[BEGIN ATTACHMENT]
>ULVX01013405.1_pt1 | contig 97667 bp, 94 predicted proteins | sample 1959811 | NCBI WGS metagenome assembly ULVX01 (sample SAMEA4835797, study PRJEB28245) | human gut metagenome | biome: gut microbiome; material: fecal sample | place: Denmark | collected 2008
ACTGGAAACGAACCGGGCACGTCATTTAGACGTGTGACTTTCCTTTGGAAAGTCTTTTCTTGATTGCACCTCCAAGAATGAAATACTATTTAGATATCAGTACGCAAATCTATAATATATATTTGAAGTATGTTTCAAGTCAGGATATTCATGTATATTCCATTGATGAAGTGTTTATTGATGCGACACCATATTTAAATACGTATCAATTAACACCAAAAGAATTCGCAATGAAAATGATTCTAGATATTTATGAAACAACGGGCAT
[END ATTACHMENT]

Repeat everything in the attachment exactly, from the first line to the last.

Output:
>ULVX01013405.1_pt1 | contig 97667 bp, 94 predicted proteins | sample 1959811 | NCBI WGS metagenome assembly ULVX01 (sample SAMEA4835797, study PRJEB28245) | human gut metagenome | biome: gut microbiome; material: fecal sample | place: Denmark | collected 2008
ACTGGAAACGAACCGGGCACGTCATTTAGACGTGTGACTTTCCTTTGGAAAGTCTTTTCTTGATTGCACCTCCAAGAATGAAATACTATTTAGATATCAGTACGCAAATCTATAATATATATTTGAAGTATGTTTCAAGTCAGGATATTCATGTATATTCCATTGATGAAGTGTTTATTGATGCGACACCATATTTAAATACGTATCAATTAACACCAAAAGAATTCGCAATGAAAATGATTCTAGATATTTATGAAACAACGGGCAT